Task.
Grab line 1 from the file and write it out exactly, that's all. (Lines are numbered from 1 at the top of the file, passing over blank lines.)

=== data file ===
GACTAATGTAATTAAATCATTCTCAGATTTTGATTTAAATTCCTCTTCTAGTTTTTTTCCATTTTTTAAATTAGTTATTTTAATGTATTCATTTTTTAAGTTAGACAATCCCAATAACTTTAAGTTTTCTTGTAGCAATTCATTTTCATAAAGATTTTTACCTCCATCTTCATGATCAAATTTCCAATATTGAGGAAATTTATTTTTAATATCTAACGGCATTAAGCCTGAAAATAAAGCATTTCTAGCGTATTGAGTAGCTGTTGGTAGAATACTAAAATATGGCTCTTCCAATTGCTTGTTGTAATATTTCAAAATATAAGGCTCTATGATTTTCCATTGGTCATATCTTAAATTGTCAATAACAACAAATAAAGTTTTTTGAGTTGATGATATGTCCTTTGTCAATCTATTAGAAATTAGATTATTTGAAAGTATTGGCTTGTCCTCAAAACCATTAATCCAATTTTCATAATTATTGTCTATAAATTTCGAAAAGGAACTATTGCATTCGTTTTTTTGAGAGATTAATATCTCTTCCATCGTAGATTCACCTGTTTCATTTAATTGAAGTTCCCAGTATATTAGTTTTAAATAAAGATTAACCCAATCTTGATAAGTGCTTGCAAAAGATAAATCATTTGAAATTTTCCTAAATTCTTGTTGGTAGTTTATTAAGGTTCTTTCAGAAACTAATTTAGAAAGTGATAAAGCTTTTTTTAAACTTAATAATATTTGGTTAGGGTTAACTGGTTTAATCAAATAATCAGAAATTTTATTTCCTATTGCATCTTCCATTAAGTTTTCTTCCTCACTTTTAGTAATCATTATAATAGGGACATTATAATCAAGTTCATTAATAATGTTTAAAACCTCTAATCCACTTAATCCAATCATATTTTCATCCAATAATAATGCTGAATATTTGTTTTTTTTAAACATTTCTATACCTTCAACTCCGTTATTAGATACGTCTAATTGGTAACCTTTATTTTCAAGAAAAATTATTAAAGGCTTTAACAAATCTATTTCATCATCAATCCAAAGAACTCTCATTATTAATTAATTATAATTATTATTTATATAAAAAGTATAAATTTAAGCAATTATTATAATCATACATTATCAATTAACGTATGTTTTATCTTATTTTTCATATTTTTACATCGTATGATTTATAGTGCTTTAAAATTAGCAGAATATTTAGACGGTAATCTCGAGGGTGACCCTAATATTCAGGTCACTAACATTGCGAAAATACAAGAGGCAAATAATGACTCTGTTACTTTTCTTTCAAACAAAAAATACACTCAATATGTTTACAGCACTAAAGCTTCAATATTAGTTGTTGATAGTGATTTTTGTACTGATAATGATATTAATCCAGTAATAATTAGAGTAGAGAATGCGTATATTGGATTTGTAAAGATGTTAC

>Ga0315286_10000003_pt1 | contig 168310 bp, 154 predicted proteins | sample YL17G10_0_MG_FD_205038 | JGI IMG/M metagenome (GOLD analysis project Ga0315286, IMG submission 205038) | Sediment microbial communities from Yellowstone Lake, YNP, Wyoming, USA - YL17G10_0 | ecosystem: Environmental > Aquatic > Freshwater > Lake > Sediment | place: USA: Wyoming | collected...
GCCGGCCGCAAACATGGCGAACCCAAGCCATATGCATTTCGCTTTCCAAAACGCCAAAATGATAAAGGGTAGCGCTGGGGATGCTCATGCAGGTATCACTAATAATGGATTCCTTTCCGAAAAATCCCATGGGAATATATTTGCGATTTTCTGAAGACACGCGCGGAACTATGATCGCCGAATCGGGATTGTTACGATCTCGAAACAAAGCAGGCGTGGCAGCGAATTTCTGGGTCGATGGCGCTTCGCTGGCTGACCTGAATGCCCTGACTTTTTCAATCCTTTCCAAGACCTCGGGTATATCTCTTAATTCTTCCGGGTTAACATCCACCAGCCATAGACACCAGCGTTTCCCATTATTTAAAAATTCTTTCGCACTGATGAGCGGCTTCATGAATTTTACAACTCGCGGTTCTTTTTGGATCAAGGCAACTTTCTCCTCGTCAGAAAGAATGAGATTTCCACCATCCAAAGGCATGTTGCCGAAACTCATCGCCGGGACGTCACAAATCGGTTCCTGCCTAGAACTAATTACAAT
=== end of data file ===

GACTAATGTAATTAAATCATTCTCAGATTTTGATTTAAATTCCTCTTCTAGTTTTTTTCCATTTTTTAAATTAGTTATTTTAATGTATTCATTTTTTAAGTTAGACAATCCCAATAACTTTAAGTTTTCTTGTAGCAATTCATTTTCATAAAGATTTTTACCTCCATCTTCATGATCAAATTTCCAATATTGAGGAAATTTATTTTTAATATCTAACGGCATTAAGCCTGAAAATAAAGCATTTCTAGCGTATTGAGTAGCTGTTGGTAGAATACTAAAATATGGCTCTTCCAATTGCTTGTTGTAATATTTCAAAATATAAGGCTCTATGATTTTCCATTGGTCATATCTTAAATTGTCAATAACAACAAATAAAGTTTTTTGAGTTGATGATATGTCCTTTGTCAATCTATTAGAAATTAGATTATTTGAAAGTATTGGCTTGTCCTCAAAACCATTAATCCAATTTTCATAATTATTGTCTATAAATTTCGAAAAGGAACTATTGCATTCGTTTTTTTGAGAGATTAATATCTCTTCCATCGTAGATTCACCTGTTTCATTTAATTGAAGTTCCCAGTATATTAGTTTTAAATAAAGATTAACCCAATCTTGATAAGTGCTTGCAAAAGATAAATCATTTGAAATTTTCCTAAATTCTTGTTGGTAGTTTATTAAGGTTCTTTCAGAAACTAATTTAGAAAGTGATAAAGCTTTTTTTAAACTTAATAATATTTGGTTAGGGTTAACTGGTTTAATCAAATAATCAGAAATTTTATTTCCTATTGCATCTTCCATTAAGTTTTCTTCCTCACTTTTAGTAATCATTATAATAGGGACATTATAATCAAGTTCATTAATAATGTTTAAAACCTCTAATCCACTTAATCCAATCATATTTTCATCCAATAATAATGCTGAATATTTGTTTTTTTTAAACATTTCTATACCTTCAACTCCGTTATTAGATACGTCTAATTGGTAACCTTTATTTTCAAGAAAAATTATTAAAGGCTTTAACAAATCTATTTCATCATCAATCCAAAGAACTCTCATTATTAATTAATTATAATTATTATTTATATAAAAAGTATAAATTTAAGCAATTATTATAATCATACATTATCAATTAACGTATGTTTTATCTTATTTTTCATATTTTTACATCGTATGATTTATAGTGCTTTAAAATTAGCAGAATATTTAGACGGTAATCTCGAGGGTGACCCTAATATTCAGGTCACTAACATTGCGAAAATACAAGAGGCAAATAATGACTCTGTTACTTTTCTTTCAAACAAAAAATACACTCAATATGTTTACAGCACTAAAGCTTCAATATTAGTTGTTGATAGTGATTTTTGTACTGATAATGATATTAATCCAGTAATAATTAGAGTAGAGAATGCGTATATTGGATTTGTAAAGATGTTAC